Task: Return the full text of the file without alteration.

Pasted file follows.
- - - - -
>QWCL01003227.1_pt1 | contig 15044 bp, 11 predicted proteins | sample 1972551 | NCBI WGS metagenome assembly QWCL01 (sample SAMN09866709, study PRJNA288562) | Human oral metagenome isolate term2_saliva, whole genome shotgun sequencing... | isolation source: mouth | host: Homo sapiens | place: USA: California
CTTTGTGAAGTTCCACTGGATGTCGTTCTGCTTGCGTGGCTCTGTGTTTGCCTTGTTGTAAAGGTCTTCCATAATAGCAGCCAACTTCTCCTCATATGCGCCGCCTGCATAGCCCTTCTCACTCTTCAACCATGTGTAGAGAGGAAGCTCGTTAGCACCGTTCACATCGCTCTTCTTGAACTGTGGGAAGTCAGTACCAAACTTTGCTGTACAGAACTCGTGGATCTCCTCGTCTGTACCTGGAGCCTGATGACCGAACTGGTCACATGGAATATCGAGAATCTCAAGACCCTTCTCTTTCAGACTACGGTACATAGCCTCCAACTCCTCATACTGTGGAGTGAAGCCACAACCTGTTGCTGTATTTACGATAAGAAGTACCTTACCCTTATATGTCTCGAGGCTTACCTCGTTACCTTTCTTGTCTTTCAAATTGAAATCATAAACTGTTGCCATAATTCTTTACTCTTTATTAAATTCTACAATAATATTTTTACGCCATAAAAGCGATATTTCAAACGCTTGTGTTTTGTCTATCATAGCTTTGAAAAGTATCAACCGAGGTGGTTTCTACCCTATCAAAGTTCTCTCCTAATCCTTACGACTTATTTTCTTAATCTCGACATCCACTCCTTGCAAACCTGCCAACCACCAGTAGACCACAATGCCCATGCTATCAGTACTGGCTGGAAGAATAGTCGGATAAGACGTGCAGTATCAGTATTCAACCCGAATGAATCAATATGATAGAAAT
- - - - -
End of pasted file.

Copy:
>QWCL01003227.1_pt1 | contig 15044 bp, 11 predicted proteins | sample 1972551 | NCBI WGS metagenome assembly QWCL01 (sample SAMN09866709, study PRJNA288562) | Human oral metagenome isolate term2_saliva, whole genome shotgun sequencing... | isolation source: mouth | host: Homo sapiens | place: USA: California
CTTTGTGAAGTTCCACTGGATGTCGTTCTGCTTGCGTGGCTCTGTGTTTGCCTTGTTGTAAAGGTCTTCCATAATAGCAGCCAACTTCTCCTCATATGCGCCGCCTGCATAGCCCTTCTCACTCTTCAACCATGTGTAGAGAGGAAGCTCGTTAGCACCGTTCACATCGCTCTTCTTGAACTGTGGGAAGTCAGTACCAAACTTTGCTGTACAGAACTCGTGGATCTCCTCGTCTGTACCTGGAGCCTGATGACCGAACTGGTCACATGGAATATCGAGAATCTCAAGACCCTTCTCTTTCAGACTACGGTACATAGCCTCCAACTCCTCATACTGTGGAGTGAAGCCACAACCTGTTGCTGTATTTACGATAAGAAGTACCTTACCCTTATATGTCTCGAGGCTTACCTCGTTACCTTTCTTGTCTTTCAAATTGAAATCATAAACTGTTGCCATAATTCTTTACTCTTTATTAAATTCTACAATAATATTTTTACGCCATAAAAGCGATATTTCAAACGCTTGTGTTTTGTCTATCATAGCTTTGAAAAGTATCAACCGAGGTGGTTTCTACCCTATCAAAGTTCTCTCCTAATCCTTACGACTTATTTTCTTAATCTCGACATCCACTCCTTGCAAACCTGCCAACCACCAGTAGACCACAATGCCCATGCTATCAGTACTGGCTGGAAGAATAGTCGGATAAGACGTGCAGTATCAGTATTCAACCCGAATGAATCAATATGATAGAAAT